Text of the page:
Travel + Well: Iceland

Healthy Iceland Travel Guide

Seeing the Northern Lights has been on my and my husband’s bucket lists for some time so when it came time to plan our tenth anniversary celebration, our goal was to check it off the list. Iceland did not disappoint! We spent 10 days adventuring, eating, and taking in the sights, including the Northern Lights – twice!

So many of my clients are part of the jet-set crowd and we work together to create plans to keep them healthy and energetic while traveling. Most of my suggestions come from my own experiences as well as sourced from the tips you all have shared with me. With this spirit of sharing in mind, I wanted to share my Icelandic travel experience with you so it might inspire you to travel healthy and well on your next trip!

Healthy Iceland Travel Guide: Restaurants   Healthy Iceland Travel Guide: Restaurants

TASTE

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Much to everyone’s surprise, the food in Iceland was delicious! There’s not much variety, with Iceland being an island in the arctic and all, but the Icelandic attention to detail and commitment to craft comes through in every aspect of the dining experience. Nordic cooking focuses on using the best quality, local ingredients and on most menus you’ll find fresh fish, lamb, wintry vegetables like potatoes, kale, cabbage, beets, and fish soup. The fish soup was to die for – a delicious blend of butter, wine, and wild-caught fish and shellfish. I can’t wait to try making this at home!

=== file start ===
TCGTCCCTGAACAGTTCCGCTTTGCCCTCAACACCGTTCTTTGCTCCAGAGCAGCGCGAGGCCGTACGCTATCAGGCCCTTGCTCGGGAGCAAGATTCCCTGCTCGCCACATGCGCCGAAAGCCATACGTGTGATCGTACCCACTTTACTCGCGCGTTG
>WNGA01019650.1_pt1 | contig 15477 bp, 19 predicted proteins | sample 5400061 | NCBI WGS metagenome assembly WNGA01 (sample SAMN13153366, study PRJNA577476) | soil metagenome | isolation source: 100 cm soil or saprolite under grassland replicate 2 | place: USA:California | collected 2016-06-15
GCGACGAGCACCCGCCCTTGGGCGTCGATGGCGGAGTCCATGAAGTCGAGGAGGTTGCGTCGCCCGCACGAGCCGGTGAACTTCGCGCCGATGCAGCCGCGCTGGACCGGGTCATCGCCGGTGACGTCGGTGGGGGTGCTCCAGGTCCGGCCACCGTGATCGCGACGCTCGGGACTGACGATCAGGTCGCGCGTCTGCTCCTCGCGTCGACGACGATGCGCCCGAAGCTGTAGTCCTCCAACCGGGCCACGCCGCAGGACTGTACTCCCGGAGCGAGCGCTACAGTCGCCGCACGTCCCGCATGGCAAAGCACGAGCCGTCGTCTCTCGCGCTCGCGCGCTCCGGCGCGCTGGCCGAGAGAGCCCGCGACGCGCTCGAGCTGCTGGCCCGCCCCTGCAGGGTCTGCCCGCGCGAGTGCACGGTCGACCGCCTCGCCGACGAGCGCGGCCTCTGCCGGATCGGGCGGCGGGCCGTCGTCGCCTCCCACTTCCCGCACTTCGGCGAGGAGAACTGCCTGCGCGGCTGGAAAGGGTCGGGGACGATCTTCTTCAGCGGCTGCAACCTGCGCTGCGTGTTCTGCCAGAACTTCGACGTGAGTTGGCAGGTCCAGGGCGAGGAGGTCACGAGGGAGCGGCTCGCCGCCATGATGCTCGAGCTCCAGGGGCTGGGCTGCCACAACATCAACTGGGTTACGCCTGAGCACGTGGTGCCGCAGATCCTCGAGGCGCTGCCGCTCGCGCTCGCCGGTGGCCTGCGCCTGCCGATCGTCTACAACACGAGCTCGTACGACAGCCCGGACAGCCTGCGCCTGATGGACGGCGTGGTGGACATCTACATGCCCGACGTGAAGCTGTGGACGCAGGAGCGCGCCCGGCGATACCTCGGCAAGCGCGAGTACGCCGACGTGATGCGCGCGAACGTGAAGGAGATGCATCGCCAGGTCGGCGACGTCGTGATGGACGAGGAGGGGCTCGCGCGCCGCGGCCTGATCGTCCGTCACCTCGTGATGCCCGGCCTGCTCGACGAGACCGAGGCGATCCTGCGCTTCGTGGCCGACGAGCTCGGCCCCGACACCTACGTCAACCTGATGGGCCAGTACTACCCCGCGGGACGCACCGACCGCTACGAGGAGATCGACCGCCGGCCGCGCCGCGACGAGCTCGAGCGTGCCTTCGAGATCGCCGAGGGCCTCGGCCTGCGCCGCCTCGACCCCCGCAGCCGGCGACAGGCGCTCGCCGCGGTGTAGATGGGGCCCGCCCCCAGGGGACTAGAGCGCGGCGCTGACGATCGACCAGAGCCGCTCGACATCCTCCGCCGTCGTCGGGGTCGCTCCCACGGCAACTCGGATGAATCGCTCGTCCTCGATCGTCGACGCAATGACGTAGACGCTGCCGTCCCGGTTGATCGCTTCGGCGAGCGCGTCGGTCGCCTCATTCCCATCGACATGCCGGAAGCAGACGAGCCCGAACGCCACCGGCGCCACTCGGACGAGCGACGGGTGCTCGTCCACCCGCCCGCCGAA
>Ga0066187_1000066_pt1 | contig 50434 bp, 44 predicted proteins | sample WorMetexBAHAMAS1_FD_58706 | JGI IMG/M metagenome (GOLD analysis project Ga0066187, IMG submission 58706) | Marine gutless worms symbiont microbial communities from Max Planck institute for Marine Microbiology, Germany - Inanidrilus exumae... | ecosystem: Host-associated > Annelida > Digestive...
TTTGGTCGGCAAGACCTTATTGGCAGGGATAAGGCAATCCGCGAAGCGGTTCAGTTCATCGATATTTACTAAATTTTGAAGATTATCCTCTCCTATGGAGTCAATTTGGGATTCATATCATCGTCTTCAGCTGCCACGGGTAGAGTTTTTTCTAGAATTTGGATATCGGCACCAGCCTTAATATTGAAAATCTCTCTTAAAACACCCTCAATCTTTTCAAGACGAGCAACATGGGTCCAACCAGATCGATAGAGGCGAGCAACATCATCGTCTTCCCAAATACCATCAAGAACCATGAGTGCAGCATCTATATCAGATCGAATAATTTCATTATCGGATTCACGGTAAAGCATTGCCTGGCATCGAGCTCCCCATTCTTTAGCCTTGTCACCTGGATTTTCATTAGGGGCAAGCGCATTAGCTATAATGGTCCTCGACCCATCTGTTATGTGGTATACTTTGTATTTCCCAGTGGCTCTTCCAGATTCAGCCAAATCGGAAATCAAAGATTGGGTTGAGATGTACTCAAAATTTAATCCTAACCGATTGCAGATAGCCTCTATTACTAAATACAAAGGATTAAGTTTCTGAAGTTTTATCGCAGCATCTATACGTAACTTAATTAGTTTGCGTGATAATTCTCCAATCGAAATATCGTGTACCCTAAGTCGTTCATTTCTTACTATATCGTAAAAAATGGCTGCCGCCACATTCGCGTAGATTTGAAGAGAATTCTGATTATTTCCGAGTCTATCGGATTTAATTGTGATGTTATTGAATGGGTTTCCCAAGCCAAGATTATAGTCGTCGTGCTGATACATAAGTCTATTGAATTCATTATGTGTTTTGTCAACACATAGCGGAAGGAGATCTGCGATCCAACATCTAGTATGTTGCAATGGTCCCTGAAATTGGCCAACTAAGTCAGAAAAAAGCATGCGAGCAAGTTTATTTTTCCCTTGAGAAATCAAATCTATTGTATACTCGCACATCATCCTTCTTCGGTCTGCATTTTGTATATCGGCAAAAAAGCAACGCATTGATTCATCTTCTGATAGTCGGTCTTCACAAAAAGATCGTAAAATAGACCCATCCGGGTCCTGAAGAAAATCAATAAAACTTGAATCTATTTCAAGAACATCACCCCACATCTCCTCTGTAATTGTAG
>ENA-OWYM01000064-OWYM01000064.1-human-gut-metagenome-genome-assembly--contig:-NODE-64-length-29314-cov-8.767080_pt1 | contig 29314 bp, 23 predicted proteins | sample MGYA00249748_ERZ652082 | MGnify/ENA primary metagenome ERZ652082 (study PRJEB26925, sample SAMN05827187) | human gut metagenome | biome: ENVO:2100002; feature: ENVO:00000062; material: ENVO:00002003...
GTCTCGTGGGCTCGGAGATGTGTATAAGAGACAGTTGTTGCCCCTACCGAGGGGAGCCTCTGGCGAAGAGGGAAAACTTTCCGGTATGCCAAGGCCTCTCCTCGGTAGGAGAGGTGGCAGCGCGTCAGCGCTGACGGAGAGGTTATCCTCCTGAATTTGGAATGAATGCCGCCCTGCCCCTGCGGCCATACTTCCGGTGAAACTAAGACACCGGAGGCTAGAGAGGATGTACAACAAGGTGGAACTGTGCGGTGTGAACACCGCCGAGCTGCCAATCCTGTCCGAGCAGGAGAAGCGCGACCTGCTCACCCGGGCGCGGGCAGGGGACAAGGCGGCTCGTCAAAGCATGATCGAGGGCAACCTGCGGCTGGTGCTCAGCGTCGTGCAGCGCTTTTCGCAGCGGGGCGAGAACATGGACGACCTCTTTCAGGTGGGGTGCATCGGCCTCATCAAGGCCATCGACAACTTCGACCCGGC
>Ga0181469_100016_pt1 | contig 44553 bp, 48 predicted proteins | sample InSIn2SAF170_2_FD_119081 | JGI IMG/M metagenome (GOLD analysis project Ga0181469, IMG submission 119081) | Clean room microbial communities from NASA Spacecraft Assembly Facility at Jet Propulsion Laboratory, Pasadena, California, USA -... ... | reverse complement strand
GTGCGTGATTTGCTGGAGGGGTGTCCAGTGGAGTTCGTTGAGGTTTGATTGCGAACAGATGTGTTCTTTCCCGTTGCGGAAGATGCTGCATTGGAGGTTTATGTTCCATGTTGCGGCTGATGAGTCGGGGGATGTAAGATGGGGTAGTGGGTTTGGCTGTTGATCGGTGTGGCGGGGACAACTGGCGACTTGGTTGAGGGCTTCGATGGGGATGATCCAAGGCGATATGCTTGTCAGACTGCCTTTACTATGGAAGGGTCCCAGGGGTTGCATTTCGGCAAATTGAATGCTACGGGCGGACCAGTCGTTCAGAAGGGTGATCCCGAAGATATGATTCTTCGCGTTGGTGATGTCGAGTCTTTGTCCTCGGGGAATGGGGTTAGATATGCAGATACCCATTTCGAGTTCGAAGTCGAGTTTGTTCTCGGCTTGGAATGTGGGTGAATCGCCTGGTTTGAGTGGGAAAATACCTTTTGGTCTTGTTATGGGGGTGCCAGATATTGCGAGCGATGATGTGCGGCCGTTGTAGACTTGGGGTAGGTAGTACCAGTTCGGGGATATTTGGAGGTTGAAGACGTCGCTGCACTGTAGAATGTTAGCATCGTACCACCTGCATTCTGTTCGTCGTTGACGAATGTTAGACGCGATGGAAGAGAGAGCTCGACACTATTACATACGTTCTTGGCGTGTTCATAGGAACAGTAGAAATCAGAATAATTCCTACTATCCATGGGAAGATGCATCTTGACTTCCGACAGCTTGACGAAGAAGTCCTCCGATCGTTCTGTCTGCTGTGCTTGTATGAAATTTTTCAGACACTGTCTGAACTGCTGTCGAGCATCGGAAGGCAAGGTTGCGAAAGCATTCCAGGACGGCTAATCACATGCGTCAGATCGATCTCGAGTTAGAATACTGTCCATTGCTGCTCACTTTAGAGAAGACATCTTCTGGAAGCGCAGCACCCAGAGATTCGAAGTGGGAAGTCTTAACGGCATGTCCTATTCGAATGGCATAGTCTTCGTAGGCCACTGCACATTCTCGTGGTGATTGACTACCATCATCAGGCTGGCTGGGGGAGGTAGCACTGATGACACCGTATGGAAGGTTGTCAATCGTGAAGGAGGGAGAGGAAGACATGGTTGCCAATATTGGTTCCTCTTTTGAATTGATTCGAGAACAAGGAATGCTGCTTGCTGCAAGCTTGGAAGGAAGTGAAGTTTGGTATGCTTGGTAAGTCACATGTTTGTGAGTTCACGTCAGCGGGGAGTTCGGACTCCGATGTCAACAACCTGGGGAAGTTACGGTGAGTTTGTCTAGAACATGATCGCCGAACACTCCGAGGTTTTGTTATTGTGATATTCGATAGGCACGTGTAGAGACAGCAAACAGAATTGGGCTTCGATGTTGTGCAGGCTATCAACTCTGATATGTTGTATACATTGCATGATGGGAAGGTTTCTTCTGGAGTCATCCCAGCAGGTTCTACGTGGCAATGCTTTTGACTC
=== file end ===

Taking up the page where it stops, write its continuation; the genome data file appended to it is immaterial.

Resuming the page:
Every restaurant I visited was delicious, with special mentions going to Kol, Fish Company, and Snaps (I ate brunch here twice!). Eating out is fun, but I try to eat some meals in when I travel, even if I’m staying in a hotel without a kitchen. In Iceland I took advantage of their traditional Skyr yogurt for breakfast along with some fresh fruit found at the store and some granola that I had brought from home. When I went out to breakfast, I typically enjoyed some smoked salmon or trout, a green salad, and roasted root vegetables. Juicing is quite popular in Iceland, so I would order a nice green juice along with my meal.

In such a dry environment, it’s important to stay hydrated. The tap water in Iceland is some of the purest water in the world, so I enjoyed filling up my water bottle straight from the faucet. I always travel with my own Life Factory water bottle so I don’t have to buy plastic water bottles during my trip.

Iceland is known for its artisanal salt production and uses geothermal energy to harvest the salt from the seawater. I’m a little bit of a salt fanatic (you can read my thoughts about salt here), so I was stoked to load up on specialty salts from Saltverk during my trip. Along with a variety of different flake sizes of sea salt (I know, I know!), I was also tempted by lava salt, birch salt, and arctic thyme salt. I couldn’t fit them all in my suitcase, but I’ve discovered that I can buy them on Amazon here in the United States!

Healthy Iceland Guide: Downtown Reykjavik   IMG_5158 Healthy Iceland Guide: Ion Hotel   IMG_5555

STAY

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Because my hotel is my “home away from home” while I’m on vacation, I try to select one that will help me maintain some healthy habits. The first factor I consider is location. I love staying somewhere that allows me to walk most places and explore the city. Because my regular exercise routine is typically disrupted during travel, I like to incorporate a lot of walking into my vacations. Due to the cold temperatures in Iceland, I also wanted to stay somewhere with a hot tub or sauna – a way to warm up after a cold, outdoor adventure. I also typically look for a hotel with a workout facility, but this trip was so full of outdoor physical activity that a hotel gym wasn’t necessary.